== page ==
Does staying home during the pandemic truly mean that everyone is staying safe? For domestic violence victims, home can be a dangerous place. Victims are now experiencing isolation in toxic environments without proper resources or access to family and friends. These individuals are usually girls, women and members of the LGBTQ community.
During the uncertainty of COVID-19, the Greenhouse Theatre Project brought a one-woman show to production over Zoom in hopes of reflecting on everyday life during the pandemic. NATURAL SHOCKS, written by Lauren Gunderson and starring Elizabeth Braaten Palmieri, introduces the world to Angela.
Angela is a married, middle-aged white woman working as a home insurance agent in the Midwest and living in a typical suburban neighborhood. The opening scene is established in her basement. Angela turns on her laptop camera as she takes cover while waiting for a tornado to pass. During her 50-minute monologue, Angela describes in-depth the traumatic experiences she has endured and eventually reveals the real reason she has taken shelter: to escape abuse from her enraged husband.
Serving as the star and co-director, Palmieri studied the play in-depth and explains that the overall message of this play touches on the important issue of domestic abuse. Angela’s trauma may be similar to real-life victims, even when their pain is not obvious to others.
“It is a comedy until it is not,” Palmieri says. “She is the warning sign that no one saw coming.”
Since the pandemic has caused individuals to stay in their homes, abuse may not be as noticeable and may go unreported. Gunderson used ticket sales as an opportunity to raise money for organizations helping sexual assault victims when she debuted her play in November of 2018.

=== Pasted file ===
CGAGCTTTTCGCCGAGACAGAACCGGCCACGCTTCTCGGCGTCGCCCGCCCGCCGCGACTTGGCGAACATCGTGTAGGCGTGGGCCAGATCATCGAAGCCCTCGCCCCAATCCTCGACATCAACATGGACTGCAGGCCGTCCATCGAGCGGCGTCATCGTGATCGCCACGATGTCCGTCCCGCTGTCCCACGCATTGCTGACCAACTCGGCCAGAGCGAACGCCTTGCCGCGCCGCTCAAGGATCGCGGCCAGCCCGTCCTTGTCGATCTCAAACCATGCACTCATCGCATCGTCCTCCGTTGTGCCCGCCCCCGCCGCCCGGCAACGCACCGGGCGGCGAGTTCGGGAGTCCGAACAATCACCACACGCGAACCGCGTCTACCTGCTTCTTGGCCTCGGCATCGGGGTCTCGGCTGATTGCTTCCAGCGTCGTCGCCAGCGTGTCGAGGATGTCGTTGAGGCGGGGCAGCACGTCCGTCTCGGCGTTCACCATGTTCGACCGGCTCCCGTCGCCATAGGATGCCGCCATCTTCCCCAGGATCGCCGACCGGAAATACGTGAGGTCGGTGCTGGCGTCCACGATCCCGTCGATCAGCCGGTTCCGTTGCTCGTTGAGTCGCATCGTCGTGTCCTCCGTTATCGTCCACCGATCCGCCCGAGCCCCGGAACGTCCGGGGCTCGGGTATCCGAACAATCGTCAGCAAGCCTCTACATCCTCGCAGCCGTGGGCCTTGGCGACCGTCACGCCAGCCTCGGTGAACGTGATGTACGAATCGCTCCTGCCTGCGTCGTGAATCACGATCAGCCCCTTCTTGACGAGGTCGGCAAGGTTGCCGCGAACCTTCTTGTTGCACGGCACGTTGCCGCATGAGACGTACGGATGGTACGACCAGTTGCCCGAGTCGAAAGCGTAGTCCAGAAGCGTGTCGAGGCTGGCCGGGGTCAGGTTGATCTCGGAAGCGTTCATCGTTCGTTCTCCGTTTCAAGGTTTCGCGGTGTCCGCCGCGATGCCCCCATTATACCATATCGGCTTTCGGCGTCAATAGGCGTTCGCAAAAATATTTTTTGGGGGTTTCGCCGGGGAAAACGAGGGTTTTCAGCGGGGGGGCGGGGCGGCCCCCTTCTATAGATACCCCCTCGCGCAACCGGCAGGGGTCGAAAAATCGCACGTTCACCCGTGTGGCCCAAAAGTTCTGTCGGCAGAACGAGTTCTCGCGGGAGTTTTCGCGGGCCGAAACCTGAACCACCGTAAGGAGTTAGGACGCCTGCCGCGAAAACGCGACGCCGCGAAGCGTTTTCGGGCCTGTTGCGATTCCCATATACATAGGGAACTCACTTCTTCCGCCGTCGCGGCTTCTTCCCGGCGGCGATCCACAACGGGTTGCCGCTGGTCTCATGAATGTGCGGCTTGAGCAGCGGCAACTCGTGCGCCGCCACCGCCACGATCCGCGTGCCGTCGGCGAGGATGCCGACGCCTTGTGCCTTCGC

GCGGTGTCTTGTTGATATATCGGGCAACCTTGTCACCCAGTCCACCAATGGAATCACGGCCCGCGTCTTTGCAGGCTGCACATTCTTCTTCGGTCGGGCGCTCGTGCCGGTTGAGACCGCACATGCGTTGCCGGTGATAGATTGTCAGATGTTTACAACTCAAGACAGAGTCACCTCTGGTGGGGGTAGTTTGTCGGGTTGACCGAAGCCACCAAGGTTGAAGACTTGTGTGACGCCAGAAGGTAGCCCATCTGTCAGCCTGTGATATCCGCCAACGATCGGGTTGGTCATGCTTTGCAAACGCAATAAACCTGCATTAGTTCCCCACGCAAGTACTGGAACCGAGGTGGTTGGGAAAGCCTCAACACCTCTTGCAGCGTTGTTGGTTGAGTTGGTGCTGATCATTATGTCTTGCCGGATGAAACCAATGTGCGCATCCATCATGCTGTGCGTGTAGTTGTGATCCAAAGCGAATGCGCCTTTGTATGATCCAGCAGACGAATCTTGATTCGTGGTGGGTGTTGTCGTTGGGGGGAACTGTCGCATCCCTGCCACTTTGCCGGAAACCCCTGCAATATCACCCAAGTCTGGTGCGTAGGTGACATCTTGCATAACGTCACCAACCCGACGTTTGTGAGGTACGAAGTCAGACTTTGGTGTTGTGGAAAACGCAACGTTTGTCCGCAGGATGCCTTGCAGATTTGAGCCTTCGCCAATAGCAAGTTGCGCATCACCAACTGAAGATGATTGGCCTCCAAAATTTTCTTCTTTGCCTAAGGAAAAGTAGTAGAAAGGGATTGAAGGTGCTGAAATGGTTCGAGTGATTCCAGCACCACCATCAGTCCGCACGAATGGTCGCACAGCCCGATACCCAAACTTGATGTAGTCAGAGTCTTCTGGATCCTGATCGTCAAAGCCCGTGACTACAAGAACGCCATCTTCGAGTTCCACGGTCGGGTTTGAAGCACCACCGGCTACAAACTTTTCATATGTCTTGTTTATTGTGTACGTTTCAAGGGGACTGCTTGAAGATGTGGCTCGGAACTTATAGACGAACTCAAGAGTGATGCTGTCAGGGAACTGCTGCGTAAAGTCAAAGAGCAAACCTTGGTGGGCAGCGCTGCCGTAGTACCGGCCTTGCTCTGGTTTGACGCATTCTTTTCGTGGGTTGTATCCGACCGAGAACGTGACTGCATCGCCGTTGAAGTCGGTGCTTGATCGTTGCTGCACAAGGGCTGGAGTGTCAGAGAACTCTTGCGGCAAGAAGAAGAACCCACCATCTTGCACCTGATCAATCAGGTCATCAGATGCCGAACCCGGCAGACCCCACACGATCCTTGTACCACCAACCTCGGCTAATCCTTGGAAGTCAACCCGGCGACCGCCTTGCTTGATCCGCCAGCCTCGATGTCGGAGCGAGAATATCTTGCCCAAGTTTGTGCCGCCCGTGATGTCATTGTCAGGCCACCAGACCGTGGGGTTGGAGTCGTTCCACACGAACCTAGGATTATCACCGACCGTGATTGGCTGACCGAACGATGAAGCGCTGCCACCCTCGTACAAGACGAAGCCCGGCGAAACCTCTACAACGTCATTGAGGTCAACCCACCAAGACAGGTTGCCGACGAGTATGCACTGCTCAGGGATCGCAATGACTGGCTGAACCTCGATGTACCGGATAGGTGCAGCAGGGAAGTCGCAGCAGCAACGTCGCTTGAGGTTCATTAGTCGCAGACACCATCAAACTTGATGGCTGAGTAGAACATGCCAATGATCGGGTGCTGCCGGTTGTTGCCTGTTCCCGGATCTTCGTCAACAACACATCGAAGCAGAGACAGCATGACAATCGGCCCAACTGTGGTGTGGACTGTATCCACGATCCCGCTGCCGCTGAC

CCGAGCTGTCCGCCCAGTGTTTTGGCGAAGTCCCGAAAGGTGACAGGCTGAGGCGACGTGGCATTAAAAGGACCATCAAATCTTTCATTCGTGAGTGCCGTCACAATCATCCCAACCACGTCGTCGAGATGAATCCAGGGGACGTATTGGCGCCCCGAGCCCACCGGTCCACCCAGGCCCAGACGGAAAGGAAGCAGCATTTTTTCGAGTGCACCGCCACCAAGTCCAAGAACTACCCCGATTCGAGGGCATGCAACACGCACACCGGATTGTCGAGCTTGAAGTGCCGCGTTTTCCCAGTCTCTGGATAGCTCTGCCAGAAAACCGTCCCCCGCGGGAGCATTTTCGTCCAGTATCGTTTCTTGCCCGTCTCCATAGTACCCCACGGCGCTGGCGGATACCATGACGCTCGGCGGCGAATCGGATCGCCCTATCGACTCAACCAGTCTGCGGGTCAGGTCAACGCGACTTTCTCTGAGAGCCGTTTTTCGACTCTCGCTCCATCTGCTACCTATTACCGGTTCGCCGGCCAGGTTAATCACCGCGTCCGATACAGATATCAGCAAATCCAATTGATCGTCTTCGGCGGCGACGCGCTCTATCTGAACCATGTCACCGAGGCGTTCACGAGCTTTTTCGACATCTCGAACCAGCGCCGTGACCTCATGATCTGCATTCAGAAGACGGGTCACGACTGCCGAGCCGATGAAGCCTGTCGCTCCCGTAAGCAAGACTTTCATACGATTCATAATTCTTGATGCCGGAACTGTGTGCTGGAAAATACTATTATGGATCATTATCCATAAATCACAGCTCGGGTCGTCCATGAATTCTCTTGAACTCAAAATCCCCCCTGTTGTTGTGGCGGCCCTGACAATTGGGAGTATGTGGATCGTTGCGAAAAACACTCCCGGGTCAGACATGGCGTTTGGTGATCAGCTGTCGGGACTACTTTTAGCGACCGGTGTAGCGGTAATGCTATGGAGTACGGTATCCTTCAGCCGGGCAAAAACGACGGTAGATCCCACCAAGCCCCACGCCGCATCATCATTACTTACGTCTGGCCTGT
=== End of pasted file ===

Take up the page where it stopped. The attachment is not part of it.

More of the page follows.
Palmieri says the play fell into her hands at the right time.
The Greenhouse Theatre Project also took advantage of ticket sales to raise money, but their earnings were given to local organizations in Columbia, such as Race Matters, Friends.
“In our country right now, we are feeling these natural shocks of the pandemic, protests, police brutality,” Palmieri says. “There needs to be a change and you can feel the urgency as a country just as you can in Angela's voice.”
Putting the urgency and seriousness into Angela’s character did not happen overnight.
Palmieri and her co-director Claire Syler, an assistant professor of theatre at MU, spent hours working on the production despite it not being performed on stage.
“We worked on it for about three weeks together and kept asking the question, why this play now? ” Syler says. “It is fitting because, similar to us, Angela is trapped in a home, but the abuse message really resonates with the audience in a profound way.”
Although uncertainty was a lingering theme through rehearsal leading up to opening night, the piece was performed over Zoom in front of people all over the country. Not only was the piece viewed globally, but lingered in the minds of the audience after the performance.
In a post-pandemic world, when people can actually gather in a theatre, the play may once again be performed on stage. Or maybe not.
“It was really interesting to see how it translated to Zoom,” Syler said. “I think turned out to be such a well-suited piece for Zoom and I am not sure if it would be the same performed live.”